Ian Sumner, 4 July 2011
The flag is that of the First Pennsylvania Rifles. (See picture provided)
Rick Wyatt, 4 July 2011
I have a 4X6 inch stick flag I got with a bunch of other historical U.S. flags. I can't ID one of them. It has 16 red and white horizontal stripes with a white one on top. In the upper left corner is an image of George Washington in a red jacket holding a Sword with an eagle, 2
American flags/banners and 13 gold stars. Can you give me any help in identifying this flag?
Roger Owens, 4 July 2011
This flag is from the American Bicentennial, released in 1975 by the Golden State Flag Company of San Francisco. This was their version of the "Know-Nothing" Flag. Attached is the picture and description from their pamphlet.
Dave Pawson, 4 July 2011
Note: Also scroll down to Native American Party 1841-1856 for further information about this replica flags origins.
I just bought a lot of seven flags on eBay, simply because one appears to be a pre-1955 Soviet flag (#39-1). A couple appear to be Swedish (#39-3 and #39-4), and one is Sierra Leone (#39-6). I had assumed the one with red, yellow, and green horizontal stripes was Ghanaian (#39-2), but it lacks a star. Another has two yellow horizontal stripes flanking a green one (#39-5), and the last is a large triangular-shaped pennant; a black stripe flanked by white (#39-7).
Keir Laird, 6 July 2011
The red-yellow-green tricolour (#39-2) might also be Bolivia (but it is a strange ratio), the three others yellow-green-yellow (#39-5), white-black-white (#39-7) and blue-white-green (#39-6) might be flags of students' associations. I'll take a look to see if I could find a good match.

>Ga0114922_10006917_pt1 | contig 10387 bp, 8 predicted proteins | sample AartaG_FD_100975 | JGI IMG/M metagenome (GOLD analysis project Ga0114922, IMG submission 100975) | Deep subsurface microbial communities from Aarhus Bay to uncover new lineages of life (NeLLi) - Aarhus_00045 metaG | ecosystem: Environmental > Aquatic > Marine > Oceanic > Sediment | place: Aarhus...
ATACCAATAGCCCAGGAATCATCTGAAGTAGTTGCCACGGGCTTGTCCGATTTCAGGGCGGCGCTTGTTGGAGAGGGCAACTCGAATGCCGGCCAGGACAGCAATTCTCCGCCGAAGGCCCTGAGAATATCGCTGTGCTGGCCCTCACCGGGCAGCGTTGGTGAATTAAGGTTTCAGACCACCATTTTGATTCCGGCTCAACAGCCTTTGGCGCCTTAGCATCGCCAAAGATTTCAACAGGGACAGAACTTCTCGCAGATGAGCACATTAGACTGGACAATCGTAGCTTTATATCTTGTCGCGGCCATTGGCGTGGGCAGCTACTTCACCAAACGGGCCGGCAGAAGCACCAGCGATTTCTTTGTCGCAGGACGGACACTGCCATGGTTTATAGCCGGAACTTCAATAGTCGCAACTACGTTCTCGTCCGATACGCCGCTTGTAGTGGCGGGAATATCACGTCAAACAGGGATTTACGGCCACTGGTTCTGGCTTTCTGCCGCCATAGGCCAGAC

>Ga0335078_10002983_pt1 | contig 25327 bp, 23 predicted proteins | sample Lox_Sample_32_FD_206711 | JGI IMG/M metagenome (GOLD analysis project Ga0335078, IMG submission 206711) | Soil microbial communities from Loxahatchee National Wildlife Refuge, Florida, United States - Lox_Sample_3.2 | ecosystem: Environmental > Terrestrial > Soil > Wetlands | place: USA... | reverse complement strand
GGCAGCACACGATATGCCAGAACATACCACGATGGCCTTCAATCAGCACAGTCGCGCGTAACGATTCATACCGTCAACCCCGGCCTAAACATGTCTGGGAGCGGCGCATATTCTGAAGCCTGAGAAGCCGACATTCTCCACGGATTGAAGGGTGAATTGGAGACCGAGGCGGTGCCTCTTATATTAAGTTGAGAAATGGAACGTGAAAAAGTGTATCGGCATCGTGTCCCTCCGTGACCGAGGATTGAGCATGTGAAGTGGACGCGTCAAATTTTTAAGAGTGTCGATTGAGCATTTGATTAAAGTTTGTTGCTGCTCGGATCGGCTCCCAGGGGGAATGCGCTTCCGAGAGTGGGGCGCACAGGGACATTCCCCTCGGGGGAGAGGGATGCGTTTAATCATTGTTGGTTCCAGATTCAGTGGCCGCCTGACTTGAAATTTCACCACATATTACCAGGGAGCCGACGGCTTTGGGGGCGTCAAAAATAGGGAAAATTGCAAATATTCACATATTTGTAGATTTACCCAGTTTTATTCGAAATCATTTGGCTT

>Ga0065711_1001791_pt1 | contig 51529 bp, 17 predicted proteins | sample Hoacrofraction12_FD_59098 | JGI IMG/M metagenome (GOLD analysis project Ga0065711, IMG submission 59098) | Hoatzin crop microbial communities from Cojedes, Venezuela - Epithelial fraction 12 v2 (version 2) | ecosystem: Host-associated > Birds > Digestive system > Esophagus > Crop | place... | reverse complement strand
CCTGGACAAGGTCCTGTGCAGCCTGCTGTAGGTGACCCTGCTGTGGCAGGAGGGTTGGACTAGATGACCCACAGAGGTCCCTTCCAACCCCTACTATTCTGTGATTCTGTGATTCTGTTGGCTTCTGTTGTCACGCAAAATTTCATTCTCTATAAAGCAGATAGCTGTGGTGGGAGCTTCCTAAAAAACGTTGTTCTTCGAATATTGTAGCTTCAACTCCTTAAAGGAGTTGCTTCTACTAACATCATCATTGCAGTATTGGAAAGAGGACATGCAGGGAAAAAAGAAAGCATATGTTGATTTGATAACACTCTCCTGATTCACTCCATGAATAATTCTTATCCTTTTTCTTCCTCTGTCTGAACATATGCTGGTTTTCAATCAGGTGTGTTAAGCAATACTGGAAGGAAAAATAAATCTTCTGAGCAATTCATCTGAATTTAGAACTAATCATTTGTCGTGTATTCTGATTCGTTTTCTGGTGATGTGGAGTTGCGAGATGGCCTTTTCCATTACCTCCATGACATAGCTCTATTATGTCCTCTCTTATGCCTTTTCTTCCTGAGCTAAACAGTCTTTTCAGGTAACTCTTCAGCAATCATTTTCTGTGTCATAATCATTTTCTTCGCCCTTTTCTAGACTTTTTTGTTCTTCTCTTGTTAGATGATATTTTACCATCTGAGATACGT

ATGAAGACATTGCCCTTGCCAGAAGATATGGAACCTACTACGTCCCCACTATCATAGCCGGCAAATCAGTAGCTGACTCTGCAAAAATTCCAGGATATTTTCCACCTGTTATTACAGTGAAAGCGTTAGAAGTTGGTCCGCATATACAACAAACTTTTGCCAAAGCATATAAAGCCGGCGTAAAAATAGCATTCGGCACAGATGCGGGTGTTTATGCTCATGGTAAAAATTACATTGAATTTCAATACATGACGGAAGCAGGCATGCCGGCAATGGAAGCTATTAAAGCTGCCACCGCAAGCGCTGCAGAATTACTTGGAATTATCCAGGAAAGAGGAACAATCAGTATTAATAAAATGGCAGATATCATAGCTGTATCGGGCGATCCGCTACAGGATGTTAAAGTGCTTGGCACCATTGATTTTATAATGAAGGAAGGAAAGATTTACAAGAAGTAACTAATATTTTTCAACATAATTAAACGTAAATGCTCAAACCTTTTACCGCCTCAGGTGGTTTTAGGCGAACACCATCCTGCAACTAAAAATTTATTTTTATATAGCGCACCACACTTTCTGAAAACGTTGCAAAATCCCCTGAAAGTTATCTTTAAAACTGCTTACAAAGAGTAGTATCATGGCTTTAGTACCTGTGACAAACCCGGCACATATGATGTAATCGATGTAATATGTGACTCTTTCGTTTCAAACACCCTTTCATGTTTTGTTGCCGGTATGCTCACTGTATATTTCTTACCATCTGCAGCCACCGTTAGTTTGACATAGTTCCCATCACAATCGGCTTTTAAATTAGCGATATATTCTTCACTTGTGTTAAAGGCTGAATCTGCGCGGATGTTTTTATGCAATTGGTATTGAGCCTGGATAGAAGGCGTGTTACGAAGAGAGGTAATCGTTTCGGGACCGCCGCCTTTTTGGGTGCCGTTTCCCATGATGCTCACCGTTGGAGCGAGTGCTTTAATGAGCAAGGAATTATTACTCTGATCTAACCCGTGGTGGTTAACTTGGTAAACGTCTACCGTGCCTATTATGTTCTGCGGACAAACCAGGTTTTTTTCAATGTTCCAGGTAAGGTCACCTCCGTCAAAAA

Klaus-Michael Schneider, 6 July 2011
I'd say #39-2 is green-yellow-red, and Ethiopian.
Jonathan Dixon, 6 July 2011
Jonathan, of course. How could I not immediately recognise the oldest colours of an African flag?
Keir, 6 July 2011
I checked the plates of Coburger Convent and found there was:
1. no match for yellow-green-yellow (#39-5) and white-black-white (#39-7)
2. There are two matches for blue-white-green (#39-6)
a. Chattia located in Berlin-Charlottenburg
b. Göttinga-Normannia located in Göttingen
Since black and white had been the traditional colours of Prussia, there might exist a Prussia or Borussia fraternity in some other convent.
Klaus-Michael, 6 July 2011
I'm pretty sure the pennant (#39-7) is a Royal Navy signal flag, but not sure.
Keir, 7 July 2011
Actually, pennant #39-7 looks like the 3rd substitute (repeater) in the International Signal Code.
David Prothero, 7 July 2011
It hasn't made the DoV yet, but the Editor's Master List confirmes that this pennant certainly appears to be the 3rd Substitute in the ICS (and indeed in the NATO Code).